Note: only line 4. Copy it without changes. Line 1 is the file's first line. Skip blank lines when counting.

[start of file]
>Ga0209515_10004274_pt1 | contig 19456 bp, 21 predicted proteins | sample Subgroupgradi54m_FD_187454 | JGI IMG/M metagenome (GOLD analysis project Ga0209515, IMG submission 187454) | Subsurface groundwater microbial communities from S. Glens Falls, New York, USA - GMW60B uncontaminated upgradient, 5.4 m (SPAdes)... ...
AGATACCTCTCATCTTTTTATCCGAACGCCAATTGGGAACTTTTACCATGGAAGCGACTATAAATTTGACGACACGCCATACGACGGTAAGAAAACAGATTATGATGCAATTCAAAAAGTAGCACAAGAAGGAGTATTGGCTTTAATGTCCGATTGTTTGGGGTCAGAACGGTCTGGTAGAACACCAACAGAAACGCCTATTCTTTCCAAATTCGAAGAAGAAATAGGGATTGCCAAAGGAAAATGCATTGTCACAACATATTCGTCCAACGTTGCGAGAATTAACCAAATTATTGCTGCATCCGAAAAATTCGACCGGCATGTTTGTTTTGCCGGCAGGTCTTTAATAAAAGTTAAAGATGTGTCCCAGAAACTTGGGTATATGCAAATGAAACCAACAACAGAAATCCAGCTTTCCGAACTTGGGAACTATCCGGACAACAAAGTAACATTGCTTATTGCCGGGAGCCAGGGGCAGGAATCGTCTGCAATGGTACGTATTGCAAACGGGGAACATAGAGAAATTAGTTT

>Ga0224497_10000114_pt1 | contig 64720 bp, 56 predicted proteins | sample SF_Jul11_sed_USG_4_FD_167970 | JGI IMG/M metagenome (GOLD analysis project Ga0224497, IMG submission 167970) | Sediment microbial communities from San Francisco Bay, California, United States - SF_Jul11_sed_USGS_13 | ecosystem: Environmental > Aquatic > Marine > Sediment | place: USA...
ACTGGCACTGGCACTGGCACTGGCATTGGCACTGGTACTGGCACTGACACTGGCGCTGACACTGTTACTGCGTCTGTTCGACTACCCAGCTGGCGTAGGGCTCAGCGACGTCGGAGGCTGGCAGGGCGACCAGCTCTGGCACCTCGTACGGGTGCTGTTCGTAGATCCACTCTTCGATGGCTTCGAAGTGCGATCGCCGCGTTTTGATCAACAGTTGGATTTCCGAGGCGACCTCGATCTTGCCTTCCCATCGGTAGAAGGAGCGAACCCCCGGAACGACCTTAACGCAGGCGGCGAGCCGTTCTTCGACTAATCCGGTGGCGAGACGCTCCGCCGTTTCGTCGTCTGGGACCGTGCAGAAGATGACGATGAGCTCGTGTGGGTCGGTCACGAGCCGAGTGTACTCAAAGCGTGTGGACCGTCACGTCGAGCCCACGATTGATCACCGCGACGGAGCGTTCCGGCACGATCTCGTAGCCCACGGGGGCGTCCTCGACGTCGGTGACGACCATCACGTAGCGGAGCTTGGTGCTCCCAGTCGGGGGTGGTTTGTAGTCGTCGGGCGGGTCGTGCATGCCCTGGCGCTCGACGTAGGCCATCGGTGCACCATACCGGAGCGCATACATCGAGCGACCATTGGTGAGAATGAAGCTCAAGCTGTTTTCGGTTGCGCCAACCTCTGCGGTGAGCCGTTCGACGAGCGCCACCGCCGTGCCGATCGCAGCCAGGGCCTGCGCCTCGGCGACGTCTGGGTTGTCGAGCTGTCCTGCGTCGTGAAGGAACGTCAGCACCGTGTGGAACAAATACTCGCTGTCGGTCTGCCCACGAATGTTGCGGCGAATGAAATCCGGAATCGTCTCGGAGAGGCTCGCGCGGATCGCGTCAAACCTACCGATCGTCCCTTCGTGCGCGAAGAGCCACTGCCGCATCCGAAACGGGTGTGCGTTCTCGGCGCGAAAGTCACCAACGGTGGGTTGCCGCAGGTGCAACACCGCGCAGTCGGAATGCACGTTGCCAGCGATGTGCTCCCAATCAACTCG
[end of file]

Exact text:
ACTGGCACTGGCACTGGCACTGGCATTGGCACTGGTACTGGCACTGACACTGGCGCTGACACTGTTACTGCGTCTGTTCGACTACCCAGCTGGCGTAGGGCTCAGCGACGTCGGAGGCTGGCAGGGCGACCAGCTCTGGCACCTCGTACGGGTGCTGTTCGTAGATCCACTCTTCGATGGCTTCGAAGTGCGATCGCCGCGTTTTGATCAACAGTTGGATTTCCGAGGCGACCTCGATCTTGCCTTCCCATCGGTAGAAGGAGCGAACCCCCGGAACGACCTTAACGCAGGCGGCGAGCCGTTCTTCGACTAATCCGGTGGCGAGACGCTCCGCCGTTTCGTCGTCTGGGACCGTGCAGAAGATGACGATGAGCTCGTGTGGGTCGGTCACGAGCCGAGTGTACTCAAAGCGTGTGGACCGTCACGTCGAGCCCACGATTGATCACCGCGACGGAGCGTTCCGGCACGATCTCGTAGCCCACGGGGGCGTCCTCGACGTCGGTGACGACCATCACGTAGCGGAGCTTGGTGCTCCCAGTCGGGGGTGGTTTGTAGTCGTCGGGCGGGTCGTGCATGCCCTGGCGCTCGACGTAGGCCATCGGTGCACCATACCGGAGCGCATACATCGAGCGACCATTGGTGAGAATGAAGCTCAAGCTGTTTTCGGTTGCGCCAACCTCTGCGGTGAGCCGTTCGACGAGCGCCACCGCCGTGCCGATCGCAGCCAGGGCCTGCGCCTCGGCGACGTCTGGGTTGTCGAGCTGTCCTGCGTCGTGAAGGAACGTCAGCACCGTGTGGAACAAATACTCGCTGTCGGTCTGCCCACGAATGTTGCGGCGAATGAAATCCGGAATCGTCTCGGAGAGGCTCGCGCGGATCGCGTCAAACCTACCGATCGTCCCTTCGTGCGCGAAGAGCCACTGCCGCATCCGAAACGGGTGTGCGTTCTCGGCGCGAAAGTCACCAACGGTGGGTTGCCGCAGGTGCAACACCGCGCAGTCGGAATGCACGTTGCCAGCGATGTGCTCCCAATCAACTCG